In recent years, gluten has gained a lot of attention in popular media. From gluten-driven weight gain to celiac disease, in this article I answer everything you need to know about gluten so you can feel confident making healthy choices in your everyday life.
What is gluten & where does it come from?
Gluten is a naturally occurring protein found in wheat (einkorn, durum, farro, graham, kamut, semolina, spelt), barley, and rye as well as food made from these grains. Gluten is known to be found in bread, bagels, muffins, crackers, noodles, pretzels, cookies, cakes – all typically made with wheat flours. It can also be found in other unexpected places such as beer, soy sauce, imitation meats, and ice cream. Gluten gives bread dough its elasticity and chewy texture.
What is celiac disease?
Normally, the body’s immune system is designed to protect itself from foreign invaders. Celiac disease is a hereditary (passed down in the family) autoimmune disorder (the body’s immune system attacks itself) where ingestion of gluten causes the body’s immune system to form antibodies that attack the intestinal lining. These attacks lead to the damage on the villi, small fingerlike projections that line the small intestine, that help you absorb nutrients. When the villi are damaged, nutrients cannot be absorbed properly in the body and malnutrition occurs. People with celiac disease are unable to have any amounts of gluten because it is destructive to the small intestine. When trace amounts of gluten are consumed, it is damaging and takes the body time to heal the intestinal lining.
Symptoms of celiac disease include: digestive problems (bloating, pain, gas, diapered, pale stools and weight loss), skin rash, anemia, and musculoskeletal problems (muscle cramps, joint and bone pain), etc.
What is gluten sensitivity (non-celiac disease)?
People with a gluten sensitivity experience symptoms similar to people with celiac disease but lack the same antibodies and intestinal damage. Gluten intolerances occur when a person’s immune system responds abnormally during gluten breakdown in the digestive system. As a result, this causes uncomfortable symptoms such as “foggy mind”, abdominal pain, bloating, diarrhea, headaches, constipation, heartburn and other problems. When gluten is eliminated from the diet, these symptoms go away.
Is it safe to eat gluten if you do not have celiac disease or a sensitivity?
Although a current trend, for most people, following a gluten free diet is not necessary because most of us can digest this protein completely fine. The reason people see weight loss results with following a gluten free diet are due to the removal of excess amounts of processed flour products in their diet and the incorporation of much healthier choices. If someone is trying to adapt to a healthy and nutritious lifestyle, worrying about gluten is just going to add to additional unneeded restrictions, when really the focus should be on what nutrients they need to get at each meal – having balanced meals.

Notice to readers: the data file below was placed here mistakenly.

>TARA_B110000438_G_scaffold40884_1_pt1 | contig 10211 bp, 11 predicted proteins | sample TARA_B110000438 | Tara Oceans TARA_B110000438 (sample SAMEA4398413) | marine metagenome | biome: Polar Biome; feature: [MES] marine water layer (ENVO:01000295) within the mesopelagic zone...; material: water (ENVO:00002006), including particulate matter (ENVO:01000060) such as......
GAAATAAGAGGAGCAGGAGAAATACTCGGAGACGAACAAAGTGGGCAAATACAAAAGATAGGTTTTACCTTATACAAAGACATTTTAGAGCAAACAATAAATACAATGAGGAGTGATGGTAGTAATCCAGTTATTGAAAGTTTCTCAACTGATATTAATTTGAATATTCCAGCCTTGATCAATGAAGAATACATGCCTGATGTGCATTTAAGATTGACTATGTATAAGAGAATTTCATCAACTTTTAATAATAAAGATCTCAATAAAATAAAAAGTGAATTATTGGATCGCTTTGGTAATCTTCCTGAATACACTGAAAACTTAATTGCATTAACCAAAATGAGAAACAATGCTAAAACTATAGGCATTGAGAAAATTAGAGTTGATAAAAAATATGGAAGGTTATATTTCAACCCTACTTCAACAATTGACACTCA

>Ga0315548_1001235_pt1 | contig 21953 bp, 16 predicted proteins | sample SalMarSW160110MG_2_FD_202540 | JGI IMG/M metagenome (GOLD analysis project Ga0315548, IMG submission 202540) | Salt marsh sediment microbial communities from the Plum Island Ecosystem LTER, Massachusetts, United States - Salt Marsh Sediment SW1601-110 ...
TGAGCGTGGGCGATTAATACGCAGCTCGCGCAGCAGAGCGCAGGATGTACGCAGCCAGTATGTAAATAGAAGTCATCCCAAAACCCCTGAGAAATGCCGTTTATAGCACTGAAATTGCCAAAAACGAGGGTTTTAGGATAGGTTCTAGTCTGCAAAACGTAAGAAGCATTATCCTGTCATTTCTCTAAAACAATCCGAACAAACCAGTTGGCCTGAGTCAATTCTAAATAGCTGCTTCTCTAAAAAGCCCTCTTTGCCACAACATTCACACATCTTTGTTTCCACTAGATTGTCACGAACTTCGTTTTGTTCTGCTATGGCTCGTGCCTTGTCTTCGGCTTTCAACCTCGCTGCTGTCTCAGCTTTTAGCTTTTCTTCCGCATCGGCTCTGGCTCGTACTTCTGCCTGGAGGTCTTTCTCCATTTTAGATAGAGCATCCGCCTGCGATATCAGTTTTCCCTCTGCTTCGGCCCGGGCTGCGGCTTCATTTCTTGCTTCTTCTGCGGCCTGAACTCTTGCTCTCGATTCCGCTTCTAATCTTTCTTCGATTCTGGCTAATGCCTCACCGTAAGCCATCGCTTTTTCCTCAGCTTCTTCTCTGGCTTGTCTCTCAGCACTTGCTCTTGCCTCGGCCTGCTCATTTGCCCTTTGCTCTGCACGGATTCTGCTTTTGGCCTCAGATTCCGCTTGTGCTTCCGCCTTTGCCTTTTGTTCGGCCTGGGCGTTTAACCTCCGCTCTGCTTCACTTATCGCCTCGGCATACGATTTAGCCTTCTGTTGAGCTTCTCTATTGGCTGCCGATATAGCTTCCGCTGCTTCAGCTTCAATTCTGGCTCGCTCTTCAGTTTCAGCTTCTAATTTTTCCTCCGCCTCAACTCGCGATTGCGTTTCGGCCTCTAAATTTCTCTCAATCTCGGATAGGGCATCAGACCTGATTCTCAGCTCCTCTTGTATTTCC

Gluten by itself does not offer any special nutritional benefits. Although, many whole grains that contain gluten do. Whole wheat pasta, which we use here at fit-flavors, contains many vitamins and minerals such as B vitamins, iron, and fiber. Consuming whole grains as part of a healthy diet has been shown to lower the risk of heart disease, type 2 diabetes, and some forms of cancer.
What does it mean to be certified gluten free?
The FDA (Food and Drug Administration) has defined the term “gluten-free” as voluntary use in the labeling of foods. Since, August 5, 2014, the FDA has required that a product labeled “gluten-free” contains less than 20 ppm (parts per million) of gluten, which is the lowest level that can be constantly detected in foods using scientific analytical tools. By having this uniform definition, people with celiac disease and sensitivities can feel confident in choosing foods. There is no cure for celiac disease and the only way to manage the disease is with diet – not eating gluten.
Manufacturers may choose to use effective quality control tools to ensure that any foods they label gluten-free do not contain 20 ppm or more gluten, such as:
- conducting in-house gluten testing of starting ingredients or finished foods,
- employing a third-party laboratory to conduct in-house gluten testing,
- requesting certificates of gluten analysis from ingredient suppliers, or
- participating in a third-party gluten-free certification program.